In a 2009 interview with Wired magazine, Google CEO Eric Schmidt said: “…do you think search is a solved problem? … we do not. We think there are many, many things that can be done to improve search. Would you like to be able to say to Google, ‘What should I do tomorrow?’ or ‘Where are my car keys?’ We’re just at the beginning of answering the really hard questions. We’re good now at cataloguing, indexing stuff that’s already been written. But what about meaning, what about understanding real intent? These are very, very hard problems, and search is the way to access those.”

Librarians tend to see Google as a threat, a rival, a menace, a danger. Only rarely do we appreciate Google’s successes in information retrieval, and many goals we share with the company. Google is the most successful cataloguing organization in history. Attempts to play off Google against librarians (see this reductionist polemic by Phil Bradley) are a mug’s game. Many say that Google makes finding information too easy. That sounds like the textile workers who complained that spinning frames and power looms produced cloth too quickly. History has not looked kindly on the Luddites.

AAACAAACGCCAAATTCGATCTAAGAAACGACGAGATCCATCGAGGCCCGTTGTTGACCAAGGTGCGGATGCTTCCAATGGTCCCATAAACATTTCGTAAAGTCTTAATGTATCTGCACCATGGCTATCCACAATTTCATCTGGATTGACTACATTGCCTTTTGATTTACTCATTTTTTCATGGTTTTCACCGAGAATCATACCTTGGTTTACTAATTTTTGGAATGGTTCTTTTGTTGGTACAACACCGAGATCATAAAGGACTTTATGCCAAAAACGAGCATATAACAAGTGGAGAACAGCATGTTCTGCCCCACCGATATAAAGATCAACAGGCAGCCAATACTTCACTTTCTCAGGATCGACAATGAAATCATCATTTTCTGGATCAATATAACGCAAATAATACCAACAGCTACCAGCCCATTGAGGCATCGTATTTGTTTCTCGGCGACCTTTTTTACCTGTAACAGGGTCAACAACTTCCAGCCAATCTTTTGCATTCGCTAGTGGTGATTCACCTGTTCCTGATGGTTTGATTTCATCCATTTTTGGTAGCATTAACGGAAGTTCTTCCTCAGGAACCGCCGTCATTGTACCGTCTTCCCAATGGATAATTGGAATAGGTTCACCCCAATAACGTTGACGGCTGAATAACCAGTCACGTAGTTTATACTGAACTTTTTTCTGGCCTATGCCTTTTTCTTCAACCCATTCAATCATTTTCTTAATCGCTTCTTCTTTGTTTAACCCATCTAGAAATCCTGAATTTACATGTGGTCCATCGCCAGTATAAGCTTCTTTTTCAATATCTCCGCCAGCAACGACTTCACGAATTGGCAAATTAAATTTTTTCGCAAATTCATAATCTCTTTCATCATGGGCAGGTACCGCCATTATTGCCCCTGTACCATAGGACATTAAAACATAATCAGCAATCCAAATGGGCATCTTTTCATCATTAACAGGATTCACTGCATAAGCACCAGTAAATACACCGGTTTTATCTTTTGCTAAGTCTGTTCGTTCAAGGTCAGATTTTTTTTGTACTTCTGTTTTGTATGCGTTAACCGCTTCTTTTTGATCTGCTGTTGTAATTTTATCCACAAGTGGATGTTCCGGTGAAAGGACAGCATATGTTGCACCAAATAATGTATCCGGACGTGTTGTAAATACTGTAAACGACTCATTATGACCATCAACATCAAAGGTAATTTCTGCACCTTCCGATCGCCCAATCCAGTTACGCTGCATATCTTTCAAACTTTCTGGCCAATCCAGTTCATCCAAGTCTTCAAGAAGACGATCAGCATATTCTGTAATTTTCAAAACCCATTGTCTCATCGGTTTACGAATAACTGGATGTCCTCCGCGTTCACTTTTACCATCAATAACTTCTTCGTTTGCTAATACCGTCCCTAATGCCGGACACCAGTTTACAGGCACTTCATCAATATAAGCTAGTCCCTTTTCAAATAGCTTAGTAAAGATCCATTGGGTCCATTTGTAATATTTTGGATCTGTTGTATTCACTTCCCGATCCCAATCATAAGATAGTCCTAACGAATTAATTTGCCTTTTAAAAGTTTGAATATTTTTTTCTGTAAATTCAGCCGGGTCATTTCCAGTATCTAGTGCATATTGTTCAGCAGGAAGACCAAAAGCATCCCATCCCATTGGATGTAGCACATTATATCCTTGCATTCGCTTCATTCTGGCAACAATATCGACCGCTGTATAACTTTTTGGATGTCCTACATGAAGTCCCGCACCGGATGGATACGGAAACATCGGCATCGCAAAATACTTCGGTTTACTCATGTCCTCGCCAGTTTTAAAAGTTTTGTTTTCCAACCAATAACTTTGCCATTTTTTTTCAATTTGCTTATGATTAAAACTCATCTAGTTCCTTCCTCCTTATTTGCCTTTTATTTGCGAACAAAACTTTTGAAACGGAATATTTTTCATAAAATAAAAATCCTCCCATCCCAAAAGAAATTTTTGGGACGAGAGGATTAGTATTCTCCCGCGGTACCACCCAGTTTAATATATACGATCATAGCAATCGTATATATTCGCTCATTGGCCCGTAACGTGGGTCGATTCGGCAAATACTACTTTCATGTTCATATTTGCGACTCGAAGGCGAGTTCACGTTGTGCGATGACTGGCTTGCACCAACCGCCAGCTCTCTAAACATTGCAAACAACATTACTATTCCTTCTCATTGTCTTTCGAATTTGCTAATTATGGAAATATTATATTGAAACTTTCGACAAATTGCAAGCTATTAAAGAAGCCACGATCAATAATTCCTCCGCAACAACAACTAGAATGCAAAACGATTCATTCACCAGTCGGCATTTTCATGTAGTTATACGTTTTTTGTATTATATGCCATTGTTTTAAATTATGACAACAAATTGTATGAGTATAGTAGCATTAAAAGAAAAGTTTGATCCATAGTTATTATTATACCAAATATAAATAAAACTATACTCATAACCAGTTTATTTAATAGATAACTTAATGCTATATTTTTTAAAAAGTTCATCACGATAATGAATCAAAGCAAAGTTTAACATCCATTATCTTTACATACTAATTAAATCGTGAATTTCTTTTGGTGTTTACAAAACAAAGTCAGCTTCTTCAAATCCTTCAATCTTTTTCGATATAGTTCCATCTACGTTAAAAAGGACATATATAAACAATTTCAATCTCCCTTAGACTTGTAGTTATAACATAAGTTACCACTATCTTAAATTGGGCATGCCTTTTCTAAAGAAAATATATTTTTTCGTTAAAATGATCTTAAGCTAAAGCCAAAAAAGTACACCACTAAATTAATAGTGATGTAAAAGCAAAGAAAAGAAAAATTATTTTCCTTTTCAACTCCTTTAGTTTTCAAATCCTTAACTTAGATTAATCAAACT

The interview had scarcely begun when Schmidt  upbraided the journalist as though he were speaking to Bradley: “You’re putting the questions into a negative context rather than looking at it from the standpoint of innovation and growth – which is how we think. Your questions imply an industrial model and a limited model, but that’s not in fact how the world works. And Google is about taking advantage of this enormous opportunity.”


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